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This plant typically blooms in Summer and Fall, although in certain conditions it may bloom year-round. Its copious blooms consist of bright yellow ray florets and vivid yellow to orange.

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Sometimes known as Golden Aster, it is commonly found across the southeastern United States. Its daisy-like yellow flowers with hairy stems and leaves are often overlooked in fields and yards.

Third Eye Herp

Black Vulture

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While visiting southern Illinois, I saw several examples of this impressive bird. With sooty black plumage, a bare black head, and neat white stars under the wingtips, Black Vultures are almost dapper. Whereas Turkey Vultures are lanky with teetering a flight, Black Vultures are compact with broad wings, short tails, and powerful wingbeats.

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The two species often associate: Black Vultures makes up for their poor sense of smell by following Turkey Vultures to carcasses. Highly social birds with fierce family loyalty, Black Vultures share food with relatives, feeding young for months after they’ve fledged.

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In the United States Black Vultures are outnumbered by their red-headed relatives, Turkey Vultures, but they have a huge range and are the most numerous vulture in the Western Hemisphere.

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Vultures are part of nature’s clean-up crew. They rid the landscape of deteriorating carcasses and help curb the spread of dangerous diseases and bacteria. Their stomachs have strong enzymes that kill off dangerous toxins and microorganisms.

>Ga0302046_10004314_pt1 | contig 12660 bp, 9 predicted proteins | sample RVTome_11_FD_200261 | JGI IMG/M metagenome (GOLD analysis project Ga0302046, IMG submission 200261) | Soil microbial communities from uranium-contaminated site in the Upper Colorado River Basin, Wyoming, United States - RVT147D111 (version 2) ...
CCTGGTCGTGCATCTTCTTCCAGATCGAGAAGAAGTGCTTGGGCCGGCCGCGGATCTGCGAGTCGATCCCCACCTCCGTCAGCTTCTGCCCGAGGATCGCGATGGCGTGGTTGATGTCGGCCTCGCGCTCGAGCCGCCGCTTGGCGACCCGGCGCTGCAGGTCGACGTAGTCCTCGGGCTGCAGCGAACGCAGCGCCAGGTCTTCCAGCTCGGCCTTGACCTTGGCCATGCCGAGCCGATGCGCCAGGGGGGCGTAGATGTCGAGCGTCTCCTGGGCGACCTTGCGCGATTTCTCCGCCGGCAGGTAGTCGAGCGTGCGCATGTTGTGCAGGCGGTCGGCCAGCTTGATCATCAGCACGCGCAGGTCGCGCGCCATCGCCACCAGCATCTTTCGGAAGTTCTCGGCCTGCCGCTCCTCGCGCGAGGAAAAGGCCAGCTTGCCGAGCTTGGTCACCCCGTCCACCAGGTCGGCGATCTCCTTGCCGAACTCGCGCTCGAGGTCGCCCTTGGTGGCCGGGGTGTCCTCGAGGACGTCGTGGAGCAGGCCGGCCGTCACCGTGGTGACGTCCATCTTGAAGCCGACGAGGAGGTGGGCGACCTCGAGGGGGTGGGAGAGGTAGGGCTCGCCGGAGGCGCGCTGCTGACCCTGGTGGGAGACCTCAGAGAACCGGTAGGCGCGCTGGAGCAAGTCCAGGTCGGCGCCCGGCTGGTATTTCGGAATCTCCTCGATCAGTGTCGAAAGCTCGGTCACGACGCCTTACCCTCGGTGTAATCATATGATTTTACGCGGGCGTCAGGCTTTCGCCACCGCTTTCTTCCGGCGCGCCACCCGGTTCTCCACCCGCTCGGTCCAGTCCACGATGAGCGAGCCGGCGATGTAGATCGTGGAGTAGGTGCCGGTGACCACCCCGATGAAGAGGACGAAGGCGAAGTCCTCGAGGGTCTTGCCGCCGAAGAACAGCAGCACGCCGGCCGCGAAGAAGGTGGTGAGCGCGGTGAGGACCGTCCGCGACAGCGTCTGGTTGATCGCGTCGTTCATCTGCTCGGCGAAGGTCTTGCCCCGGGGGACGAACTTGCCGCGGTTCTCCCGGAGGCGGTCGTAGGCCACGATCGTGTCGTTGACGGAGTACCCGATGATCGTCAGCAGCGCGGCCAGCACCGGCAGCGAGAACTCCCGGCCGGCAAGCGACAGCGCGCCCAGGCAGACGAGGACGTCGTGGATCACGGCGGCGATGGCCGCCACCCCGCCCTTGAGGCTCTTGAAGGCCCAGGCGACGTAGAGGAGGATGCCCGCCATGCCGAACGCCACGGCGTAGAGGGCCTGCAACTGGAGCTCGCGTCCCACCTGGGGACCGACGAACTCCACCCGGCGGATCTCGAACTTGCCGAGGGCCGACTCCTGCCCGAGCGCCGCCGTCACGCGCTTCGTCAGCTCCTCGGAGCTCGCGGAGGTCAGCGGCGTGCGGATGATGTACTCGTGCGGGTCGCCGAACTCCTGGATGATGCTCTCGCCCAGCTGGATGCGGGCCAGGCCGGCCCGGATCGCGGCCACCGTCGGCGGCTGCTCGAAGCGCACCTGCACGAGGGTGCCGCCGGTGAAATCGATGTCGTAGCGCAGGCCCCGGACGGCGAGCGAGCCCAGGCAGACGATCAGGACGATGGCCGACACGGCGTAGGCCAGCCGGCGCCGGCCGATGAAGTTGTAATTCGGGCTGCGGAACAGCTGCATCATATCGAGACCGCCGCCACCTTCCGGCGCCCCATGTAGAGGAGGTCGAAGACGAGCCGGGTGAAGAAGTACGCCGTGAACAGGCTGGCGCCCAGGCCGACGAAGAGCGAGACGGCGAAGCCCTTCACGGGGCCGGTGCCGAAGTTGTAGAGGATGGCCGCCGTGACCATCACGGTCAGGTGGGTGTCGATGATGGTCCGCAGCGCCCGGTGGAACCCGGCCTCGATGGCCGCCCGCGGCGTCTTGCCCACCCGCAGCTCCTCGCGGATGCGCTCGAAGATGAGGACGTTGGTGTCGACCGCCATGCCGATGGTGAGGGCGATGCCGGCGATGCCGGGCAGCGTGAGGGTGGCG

Third Eye Herp

Sword-bearing Conehead

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I found this cool creature while looking for snakes in southern Illinois.

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Easily recognized by their slanted faces and pointed cones that extend from their foreheads, the Conehead Katydids look like insect battering-rams, ready to poke holes in whatever gets in their way. Scientists do not know the significance or use of the cones.

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This species has long, slender wings and is a strong flier. At nearly 3 inches in length, it ranks as among among the longest of our native katydids.

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Residing in tall grass, weedy fields and shrubby edges, male coneheads sing mostly at night and have loud raspy or buzzy songs.

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The Sword-bearing Conehead is named for the extremely long ovipositor of the female, which can be nearly as long as her abdomen. In the photo above, you can see the dark brown tip of this female’s ovipositor extending beyond her wings.

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Other types of commonly encountered Conehead Katydids are also cleverly named, such as the Slightly Musical Conehead, Modest Katydid and the False Robust Conehead.

Third Eye Herp